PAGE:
the start date is already known for the CFCM

the start date is already known for the CFCM

The dates of Ramadan change every year and Muslim federations disagree on how to set the calendar. But the CFCM has already announced a definitive start date for the month of fasting for 2024.

When does the month of Ramadan start? This is the question that all Muslims following the injunctions of the month of fasting ask themselves every year. And often there is uncertainty about how to set the date, which changes every year.

However, it is a certainty for the French Council of Muslim Faith: the first day of Ramadan of the year 2024 takes place Monday March 11, 2024. According to this institution bringing together several associations representative of Muslims in France, the dates of the month of Ramadan ( ninth month of the year according to Islamic tradition) can, in fact, be known in advance thanks to astronomical calculations which anticipate the lunar phases and therefore the new moon which marks the start of a new month. The date of March 11 is therefore considered a scientific fact, it is clearly stated in a press release published on February 14.

But Islam has many traditions including that of the Night of Doubt, which confirms by observing the sky and the Moon the change of month and therefore the beginning and end of Ramadan. Muslim federations are divided over the method to be used to definitively establish the dates of Ramadan, also the Great Paris Mosque requires that the Moon be seen in the sky. The announcement from the Parisian religious body is therefore authentic and is expected by all Muslims in France every year. The Grand Mosque of Paris has set the date for the “Night of Doubt”: it will take place on Sunday March 10, which means that Ramadan will begin either Monday March 11 or Tuesday March 12. It is very likely that a consensus will be found by March 11, 2024.

The fourth pillar of Islam is respected by many practicing Muslims in France: according to INSEE, 5 million believers practice Ramadan each year in France. Worldwide, more than 1.5 billion people are affected. During the month of Ramadan, practicing Muslims observe fasting between dawn and sunset. And as the year continues to move towards summer, the days get longer, making the deprivation of food and drink more and more difficult.

The traditional method of the “Night of Doubt” takes place at the Grand Mosque of Paris twice for Ramadan, before and at the end of the month of fasting. The institution then brings together the country’s Muslim federations for an observation of the moon which determines entry into a new month in accordance with the lunar calendar. If the crescent moon (hilal) is seen by Muslims in the sky, the month of Ramadan begins the next day, otherwise it begins the day after.

We therefore only know the start and end dates of the month of Ramadan on the 29th day of the month, in this case on the 29th day of the month of Chaabane (eighth month of the Muslim religious calendar) for the start and 29th day of month of Ramadan itself for the end. The Grand Mosque of Paris therefore reminds on its site “that a one-day delay is possible”, from the Night of Doubt, for the entry into the month of Ramadan. The same goes for the end of the month and the entry into the following month, synonymous with the end of deprivations. “This day of difference is due to the observation or not of the crescent moon which marks the beginning and the end of each of the twelve months which make up the moon calendar on which Islam is based.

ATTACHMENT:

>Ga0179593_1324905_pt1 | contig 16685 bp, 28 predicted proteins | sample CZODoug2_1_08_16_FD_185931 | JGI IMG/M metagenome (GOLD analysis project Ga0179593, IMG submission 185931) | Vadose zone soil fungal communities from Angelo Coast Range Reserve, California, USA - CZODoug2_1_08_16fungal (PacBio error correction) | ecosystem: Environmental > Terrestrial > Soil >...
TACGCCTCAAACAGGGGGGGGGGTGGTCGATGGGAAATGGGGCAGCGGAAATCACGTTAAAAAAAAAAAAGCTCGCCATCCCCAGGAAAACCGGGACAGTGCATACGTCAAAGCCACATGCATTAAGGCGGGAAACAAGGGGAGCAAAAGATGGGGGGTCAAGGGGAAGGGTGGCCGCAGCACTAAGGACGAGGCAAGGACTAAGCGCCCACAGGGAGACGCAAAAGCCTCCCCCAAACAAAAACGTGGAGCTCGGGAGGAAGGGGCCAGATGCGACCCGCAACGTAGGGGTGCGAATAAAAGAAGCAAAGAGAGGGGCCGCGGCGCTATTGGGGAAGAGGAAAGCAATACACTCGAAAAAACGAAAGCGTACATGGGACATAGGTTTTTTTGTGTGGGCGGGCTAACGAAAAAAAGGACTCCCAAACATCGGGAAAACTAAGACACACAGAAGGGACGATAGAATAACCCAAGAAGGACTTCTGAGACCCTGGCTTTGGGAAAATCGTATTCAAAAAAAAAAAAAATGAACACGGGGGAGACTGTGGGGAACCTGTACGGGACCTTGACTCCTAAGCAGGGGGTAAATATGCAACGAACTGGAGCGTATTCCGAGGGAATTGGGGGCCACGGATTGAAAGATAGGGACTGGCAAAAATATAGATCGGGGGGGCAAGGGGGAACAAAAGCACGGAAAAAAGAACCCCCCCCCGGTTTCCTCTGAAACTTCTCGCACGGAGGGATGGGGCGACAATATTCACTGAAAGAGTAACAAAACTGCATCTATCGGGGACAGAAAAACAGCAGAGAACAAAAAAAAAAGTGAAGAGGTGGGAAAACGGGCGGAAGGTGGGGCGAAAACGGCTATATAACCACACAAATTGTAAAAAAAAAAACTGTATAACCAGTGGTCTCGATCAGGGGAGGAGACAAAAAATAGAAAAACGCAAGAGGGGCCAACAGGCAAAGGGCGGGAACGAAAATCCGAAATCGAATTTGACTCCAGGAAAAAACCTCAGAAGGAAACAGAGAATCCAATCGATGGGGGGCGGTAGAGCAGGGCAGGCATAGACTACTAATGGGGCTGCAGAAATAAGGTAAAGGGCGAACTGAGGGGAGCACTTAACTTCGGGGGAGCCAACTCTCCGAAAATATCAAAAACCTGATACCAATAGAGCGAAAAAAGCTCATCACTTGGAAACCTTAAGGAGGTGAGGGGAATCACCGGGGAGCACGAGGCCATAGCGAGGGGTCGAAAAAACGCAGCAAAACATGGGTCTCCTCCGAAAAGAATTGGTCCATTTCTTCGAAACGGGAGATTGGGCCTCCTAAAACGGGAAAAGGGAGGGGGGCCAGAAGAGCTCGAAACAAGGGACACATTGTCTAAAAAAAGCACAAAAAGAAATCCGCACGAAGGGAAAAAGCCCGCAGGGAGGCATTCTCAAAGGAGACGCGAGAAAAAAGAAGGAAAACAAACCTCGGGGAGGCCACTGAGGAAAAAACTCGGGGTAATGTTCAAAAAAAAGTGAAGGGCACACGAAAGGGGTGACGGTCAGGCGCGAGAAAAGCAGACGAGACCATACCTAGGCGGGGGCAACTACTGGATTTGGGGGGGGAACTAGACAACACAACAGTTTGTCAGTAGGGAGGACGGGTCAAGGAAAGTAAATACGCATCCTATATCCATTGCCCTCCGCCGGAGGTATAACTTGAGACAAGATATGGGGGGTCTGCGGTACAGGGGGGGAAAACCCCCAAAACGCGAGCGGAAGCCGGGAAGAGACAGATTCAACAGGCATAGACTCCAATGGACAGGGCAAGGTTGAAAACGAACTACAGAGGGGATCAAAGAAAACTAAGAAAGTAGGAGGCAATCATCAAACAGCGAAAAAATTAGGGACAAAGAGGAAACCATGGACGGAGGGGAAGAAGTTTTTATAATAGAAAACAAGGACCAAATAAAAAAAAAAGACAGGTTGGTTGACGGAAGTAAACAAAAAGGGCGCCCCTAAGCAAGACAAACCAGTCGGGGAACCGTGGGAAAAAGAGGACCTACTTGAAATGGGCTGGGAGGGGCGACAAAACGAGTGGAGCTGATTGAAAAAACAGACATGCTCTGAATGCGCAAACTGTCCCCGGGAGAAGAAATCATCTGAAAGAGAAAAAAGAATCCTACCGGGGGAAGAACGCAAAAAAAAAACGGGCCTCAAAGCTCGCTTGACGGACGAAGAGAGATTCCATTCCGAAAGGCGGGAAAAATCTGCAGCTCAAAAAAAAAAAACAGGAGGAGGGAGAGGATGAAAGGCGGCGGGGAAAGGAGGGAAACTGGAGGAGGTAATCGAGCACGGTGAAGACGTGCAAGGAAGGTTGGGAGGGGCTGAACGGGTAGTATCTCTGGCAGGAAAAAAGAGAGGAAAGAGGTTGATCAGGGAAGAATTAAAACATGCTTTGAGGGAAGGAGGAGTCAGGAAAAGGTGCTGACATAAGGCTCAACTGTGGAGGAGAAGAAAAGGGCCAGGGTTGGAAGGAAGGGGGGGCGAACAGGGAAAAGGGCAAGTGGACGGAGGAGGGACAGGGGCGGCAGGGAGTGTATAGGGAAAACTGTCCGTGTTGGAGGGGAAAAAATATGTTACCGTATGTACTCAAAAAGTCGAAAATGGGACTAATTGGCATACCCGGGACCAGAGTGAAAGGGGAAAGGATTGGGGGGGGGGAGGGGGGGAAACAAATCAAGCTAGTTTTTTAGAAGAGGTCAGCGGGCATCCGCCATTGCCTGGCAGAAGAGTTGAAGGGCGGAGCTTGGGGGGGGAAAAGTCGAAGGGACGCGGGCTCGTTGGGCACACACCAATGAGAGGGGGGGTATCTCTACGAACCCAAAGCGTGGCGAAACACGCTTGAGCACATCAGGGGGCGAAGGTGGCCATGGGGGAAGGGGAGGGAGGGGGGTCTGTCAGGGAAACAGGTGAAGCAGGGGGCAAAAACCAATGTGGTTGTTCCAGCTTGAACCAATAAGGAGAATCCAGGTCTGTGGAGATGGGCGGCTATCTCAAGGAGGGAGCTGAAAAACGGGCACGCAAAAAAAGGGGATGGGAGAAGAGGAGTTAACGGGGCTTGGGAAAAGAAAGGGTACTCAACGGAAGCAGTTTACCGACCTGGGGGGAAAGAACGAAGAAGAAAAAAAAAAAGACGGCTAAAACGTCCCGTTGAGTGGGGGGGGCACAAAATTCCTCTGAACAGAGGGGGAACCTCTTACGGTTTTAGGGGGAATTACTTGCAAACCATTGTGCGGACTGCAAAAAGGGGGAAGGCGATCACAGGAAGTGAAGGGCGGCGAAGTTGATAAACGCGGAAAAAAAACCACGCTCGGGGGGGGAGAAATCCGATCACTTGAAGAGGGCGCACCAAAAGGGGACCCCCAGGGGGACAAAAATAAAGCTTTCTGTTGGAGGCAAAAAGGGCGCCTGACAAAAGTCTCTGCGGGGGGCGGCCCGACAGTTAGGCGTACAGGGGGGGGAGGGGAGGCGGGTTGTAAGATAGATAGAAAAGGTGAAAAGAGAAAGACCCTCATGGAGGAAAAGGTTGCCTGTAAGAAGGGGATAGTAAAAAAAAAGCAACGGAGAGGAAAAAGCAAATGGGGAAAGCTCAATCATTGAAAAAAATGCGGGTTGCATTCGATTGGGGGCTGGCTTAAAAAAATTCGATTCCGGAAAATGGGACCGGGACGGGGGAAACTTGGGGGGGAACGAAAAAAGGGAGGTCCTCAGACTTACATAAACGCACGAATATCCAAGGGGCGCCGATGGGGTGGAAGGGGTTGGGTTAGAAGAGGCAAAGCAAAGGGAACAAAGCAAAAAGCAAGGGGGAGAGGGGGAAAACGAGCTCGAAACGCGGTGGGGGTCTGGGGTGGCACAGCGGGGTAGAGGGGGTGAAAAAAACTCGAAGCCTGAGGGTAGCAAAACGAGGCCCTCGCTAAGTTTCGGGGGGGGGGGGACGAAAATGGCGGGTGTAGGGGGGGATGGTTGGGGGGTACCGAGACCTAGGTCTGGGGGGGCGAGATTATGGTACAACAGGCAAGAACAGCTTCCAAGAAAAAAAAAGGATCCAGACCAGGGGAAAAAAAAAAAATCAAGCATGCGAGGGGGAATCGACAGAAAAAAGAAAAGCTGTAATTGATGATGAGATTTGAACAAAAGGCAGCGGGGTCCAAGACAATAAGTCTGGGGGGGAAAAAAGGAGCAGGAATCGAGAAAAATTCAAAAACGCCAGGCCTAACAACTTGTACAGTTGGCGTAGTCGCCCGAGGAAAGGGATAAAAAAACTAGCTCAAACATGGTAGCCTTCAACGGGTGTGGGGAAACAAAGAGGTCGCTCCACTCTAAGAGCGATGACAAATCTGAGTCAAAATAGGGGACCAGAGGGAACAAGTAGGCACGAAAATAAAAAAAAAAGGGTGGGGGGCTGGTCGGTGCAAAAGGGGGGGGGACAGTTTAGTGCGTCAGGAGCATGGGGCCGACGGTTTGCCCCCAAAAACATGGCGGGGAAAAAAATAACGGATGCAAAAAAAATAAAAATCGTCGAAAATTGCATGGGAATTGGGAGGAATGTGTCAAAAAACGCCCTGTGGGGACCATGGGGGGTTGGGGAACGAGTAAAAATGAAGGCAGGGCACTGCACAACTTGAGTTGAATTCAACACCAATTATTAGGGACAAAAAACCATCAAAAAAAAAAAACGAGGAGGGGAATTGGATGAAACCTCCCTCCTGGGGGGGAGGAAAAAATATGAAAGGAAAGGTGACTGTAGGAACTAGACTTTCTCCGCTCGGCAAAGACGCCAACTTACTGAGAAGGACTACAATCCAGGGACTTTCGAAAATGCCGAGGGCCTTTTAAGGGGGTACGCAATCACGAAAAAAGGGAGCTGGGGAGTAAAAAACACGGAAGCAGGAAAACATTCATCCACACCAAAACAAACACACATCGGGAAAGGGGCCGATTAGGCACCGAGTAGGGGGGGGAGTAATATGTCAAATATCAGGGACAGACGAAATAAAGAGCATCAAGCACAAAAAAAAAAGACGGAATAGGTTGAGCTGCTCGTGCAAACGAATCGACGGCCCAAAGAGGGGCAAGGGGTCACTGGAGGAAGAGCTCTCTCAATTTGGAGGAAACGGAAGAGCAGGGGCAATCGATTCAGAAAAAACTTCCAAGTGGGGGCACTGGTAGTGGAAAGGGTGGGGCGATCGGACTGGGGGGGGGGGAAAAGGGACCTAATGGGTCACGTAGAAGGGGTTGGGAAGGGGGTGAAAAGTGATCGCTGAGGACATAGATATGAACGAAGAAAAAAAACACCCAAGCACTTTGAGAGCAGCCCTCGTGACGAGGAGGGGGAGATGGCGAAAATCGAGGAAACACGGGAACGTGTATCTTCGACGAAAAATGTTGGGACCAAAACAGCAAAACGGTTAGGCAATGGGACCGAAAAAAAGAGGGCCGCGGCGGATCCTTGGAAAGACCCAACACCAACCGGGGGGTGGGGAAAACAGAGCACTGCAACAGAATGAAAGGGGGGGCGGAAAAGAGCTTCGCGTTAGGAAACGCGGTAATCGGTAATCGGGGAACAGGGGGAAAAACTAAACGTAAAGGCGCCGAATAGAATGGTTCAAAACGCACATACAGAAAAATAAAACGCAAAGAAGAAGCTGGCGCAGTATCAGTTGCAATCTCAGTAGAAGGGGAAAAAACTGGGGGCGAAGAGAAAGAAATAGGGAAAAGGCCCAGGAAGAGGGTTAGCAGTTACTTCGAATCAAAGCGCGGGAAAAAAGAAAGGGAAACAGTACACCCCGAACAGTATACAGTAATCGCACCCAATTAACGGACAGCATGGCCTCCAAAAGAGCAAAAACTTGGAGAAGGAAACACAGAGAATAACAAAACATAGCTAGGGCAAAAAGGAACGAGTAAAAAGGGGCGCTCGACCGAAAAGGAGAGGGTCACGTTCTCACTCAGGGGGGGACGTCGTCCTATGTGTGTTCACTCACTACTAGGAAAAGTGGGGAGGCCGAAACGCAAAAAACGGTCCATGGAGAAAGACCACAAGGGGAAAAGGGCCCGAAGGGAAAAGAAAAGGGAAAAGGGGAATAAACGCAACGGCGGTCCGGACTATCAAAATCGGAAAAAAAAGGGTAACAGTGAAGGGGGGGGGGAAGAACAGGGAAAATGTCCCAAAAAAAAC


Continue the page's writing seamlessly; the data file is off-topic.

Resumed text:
The Eid el-Fitr holiday is one of the most important for practicing Muslims. The month of Shawwal (tenth month of the Muslim calendar) begins precisely with the feast of the end of the fast of Eid El Fitr. Every year, the breaking of the fast is celebrated on this occasion by Muslims, among friends, families and close relatives and marked by an important prayer in the morning. During Eids in recent years, it was recommended by the Paris Mosque that Zakat, i.e. the alms for breaking the fast, be 7 euros. In 2024, Eid is scheduled to take place around April 10.

There umrah constitutes a form of pilgrimage to the holy city of Mecca (Saudi Arabia). Contrary to hajj, the great pilgrimage, which is one of the five pillars of Islam, umrah is not obligatory. Also note that if the hajj can only be done during the last month of the Muslim year, the umrah is possible throughout the year. However, it is recommended to practice it during the month of Ramadan.

While receiving members of the French Islam Forum (Forif), a new discussion space, on Thursday February 16, Emmanuel Macron declared that he had “decided to put an end to the French Council of Muslim Worship” (CFCM). Since 2003, this body has been responsible for dialogue between the State and the Muslim faith. “The previous instances presented limits that I have already had the opportunity to name. There was a dialogue that existed, there was real progress. I do not want to underestimate what had been done, for example, with the CFCM”, specified the head of state. “But the State often also discussed with other States, within the framework of a form of afterglow, not simply diplomatic but which also embodied a whole story from which we had to gradually emerge”, he continued, concluding: “This is why we decided to put an end to the CFCM. Very clearly. And to his activity.”

Made up of federations attached to different countries of origin (Algeria, Turkey, Morocco, etc.), the CFCM was shaken by powerful internal disputes. In December 2021, the executive chose to prefer Forif – a body bringing together field stakeholders designated by the prefects – as its interlocutor. It is this same Forif which met on Thursday, after a year of existence, to present its first work. Several federations of mosques split from the CFCM in March 2021. At the beginning of January 2023, the French Council of Muslim Worship decided to continue its existence.